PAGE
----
Magellum deltoids

The unidelta tree, closely related to the delta tree, has one important difference. Its leaves are not toxic but its roots are highly toxic. When these two trees are growing close together their roots form connections belowground. Through these connections the root toxin in the unidelta tree can pass to the delta tree, making its roots toxic as well. (Read more)
These two Magellum species have coevolved a mutualistic relationship that benefits them both. The unidelta tree shares its root toxin with the delta tree, which does not need to expend energy making its own, and the delta tree shares nutrients with the unidelta tree. The only clue that a transfer of toxin has occurred is a subtle change in the bioluminescent color of delta tree leaves at night, which the Na’vi have learned to identify. Animals have learned to avoid feeding on roots of both trees, making this mutualism an excellent defense for both plants.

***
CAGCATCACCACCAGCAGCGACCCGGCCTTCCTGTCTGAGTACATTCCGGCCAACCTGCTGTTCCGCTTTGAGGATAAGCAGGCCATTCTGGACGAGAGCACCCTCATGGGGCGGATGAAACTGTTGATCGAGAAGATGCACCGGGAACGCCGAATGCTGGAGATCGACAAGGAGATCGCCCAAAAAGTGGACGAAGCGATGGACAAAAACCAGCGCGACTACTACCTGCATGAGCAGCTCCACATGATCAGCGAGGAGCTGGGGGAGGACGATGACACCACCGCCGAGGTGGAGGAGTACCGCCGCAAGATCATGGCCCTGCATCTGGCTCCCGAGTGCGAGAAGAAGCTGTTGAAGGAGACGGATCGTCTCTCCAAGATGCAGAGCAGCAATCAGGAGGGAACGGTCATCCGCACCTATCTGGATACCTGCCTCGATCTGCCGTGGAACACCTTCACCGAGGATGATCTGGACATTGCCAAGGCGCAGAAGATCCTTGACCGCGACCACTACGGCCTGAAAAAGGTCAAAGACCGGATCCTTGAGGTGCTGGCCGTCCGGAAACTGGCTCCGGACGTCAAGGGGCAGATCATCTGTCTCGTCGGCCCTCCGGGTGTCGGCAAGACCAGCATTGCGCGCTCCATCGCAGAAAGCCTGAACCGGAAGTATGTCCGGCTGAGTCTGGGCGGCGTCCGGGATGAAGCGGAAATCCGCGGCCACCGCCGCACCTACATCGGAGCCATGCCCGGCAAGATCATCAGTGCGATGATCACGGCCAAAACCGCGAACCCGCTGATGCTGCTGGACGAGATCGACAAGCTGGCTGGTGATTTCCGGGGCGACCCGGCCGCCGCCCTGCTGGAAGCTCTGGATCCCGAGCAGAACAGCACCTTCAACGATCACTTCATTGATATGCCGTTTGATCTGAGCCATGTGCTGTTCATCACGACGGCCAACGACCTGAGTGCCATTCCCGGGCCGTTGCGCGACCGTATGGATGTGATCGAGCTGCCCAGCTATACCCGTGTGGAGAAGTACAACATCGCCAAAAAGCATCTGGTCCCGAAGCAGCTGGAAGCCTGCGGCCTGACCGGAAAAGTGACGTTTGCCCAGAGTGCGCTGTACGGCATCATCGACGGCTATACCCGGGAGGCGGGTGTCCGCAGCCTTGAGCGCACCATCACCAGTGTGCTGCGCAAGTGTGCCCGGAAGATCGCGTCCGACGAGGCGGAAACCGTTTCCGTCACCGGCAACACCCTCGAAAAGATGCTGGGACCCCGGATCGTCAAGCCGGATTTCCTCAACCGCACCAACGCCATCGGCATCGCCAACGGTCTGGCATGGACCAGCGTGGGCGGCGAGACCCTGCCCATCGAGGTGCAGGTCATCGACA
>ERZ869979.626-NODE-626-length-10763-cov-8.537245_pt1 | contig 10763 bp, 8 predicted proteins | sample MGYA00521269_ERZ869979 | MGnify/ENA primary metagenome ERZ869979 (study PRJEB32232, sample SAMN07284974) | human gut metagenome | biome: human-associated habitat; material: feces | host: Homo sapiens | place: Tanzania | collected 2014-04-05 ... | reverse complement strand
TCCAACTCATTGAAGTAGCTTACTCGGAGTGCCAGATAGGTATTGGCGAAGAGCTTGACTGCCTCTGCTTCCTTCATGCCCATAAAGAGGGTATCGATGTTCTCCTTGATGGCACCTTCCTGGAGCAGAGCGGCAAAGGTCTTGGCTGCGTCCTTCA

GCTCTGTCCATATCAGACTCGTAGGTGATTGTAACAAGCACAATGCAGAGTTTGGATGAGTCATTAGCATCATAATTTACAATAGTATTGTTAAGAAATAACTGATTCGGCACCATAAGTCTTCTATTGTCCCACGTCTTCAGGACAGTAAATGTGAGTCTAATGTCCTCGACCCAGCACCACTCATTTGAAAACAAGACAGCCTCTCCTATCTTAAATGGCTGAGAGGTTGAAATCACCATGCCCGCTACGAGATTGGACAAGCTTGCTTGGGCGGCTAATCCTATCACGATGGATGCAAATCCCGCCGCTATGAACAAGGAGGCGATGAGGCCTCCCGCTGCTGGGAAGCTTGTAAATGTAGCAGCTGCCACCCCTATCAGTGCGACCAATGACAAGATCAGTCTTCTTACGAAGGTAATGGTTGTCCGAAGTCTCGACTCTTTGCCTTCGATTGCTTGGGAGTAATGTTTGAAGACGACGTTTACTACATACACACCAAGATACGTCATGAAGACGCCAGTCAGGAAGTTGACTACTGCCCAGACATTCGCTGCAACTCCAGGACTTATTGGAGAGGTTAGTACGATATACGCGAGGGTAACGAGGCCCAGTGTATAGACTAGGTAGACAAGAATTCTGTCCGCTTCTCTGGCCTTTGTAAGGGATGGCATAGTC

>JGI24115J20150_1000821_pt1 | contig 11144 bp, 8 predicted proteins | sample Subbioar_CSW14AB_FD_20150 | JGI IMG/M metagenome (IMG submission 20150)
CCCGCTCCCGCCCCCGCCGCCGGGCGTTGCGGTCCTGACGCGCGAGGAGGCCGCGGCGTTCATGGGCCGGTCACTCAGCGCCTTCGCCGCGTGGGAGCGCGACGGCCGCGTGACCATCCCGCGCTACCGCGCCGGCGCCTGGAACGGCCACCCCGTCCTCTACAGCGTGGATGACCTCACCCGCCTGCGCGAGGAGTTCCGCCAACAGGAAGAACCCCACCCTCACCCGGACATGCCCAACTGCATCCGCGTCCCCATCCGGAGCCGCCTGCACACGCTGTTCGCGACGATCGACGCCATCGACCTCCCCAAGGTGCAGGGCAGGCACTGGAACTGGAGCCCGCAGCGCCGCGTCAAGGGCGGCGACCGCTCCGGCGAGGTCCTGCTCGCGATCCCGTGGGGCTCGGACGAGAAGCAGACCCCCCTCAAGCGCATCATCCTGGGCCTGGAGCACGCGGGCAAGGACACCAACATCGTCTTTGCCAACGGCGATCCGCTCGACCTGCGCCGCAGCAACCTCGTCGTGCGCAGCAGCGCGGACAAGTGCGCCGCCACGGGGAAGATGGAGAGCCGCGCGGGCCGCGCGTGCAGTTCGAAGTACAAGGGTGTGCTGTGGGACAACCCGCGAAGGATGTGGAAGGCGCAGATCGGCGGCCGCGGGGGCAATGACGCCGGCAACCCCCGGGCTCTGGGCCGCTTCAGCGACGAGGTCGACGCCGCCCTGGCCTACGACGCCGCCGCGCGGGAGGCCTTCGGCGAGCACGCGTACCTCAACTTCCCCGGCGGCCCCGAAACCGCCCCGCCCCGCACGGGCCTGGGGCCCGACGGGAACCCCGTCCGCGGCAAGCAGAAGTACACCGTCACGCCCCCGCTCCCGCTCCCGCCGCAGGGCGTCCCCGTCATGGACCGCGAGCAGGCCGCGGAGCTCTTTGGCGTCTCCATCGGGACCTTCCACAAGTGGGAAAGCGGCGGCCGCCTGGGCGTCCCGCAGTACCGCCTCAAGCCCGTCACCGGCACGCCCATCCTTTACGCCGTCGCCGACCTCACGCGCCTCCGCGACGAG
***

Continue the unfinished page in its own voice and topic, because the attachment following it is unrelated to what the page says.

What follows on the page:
The unidelta tree wood is harvested to make canoes, and the thick waxy leaf cuticle is melted down and used for additional waterproofing. The leaves themselves, which contain no toxic elements, are also used to make bowls since they are naturally waterproofed. The spines are used by the Na’vi to make tools as well as weapons for hunting and fishing.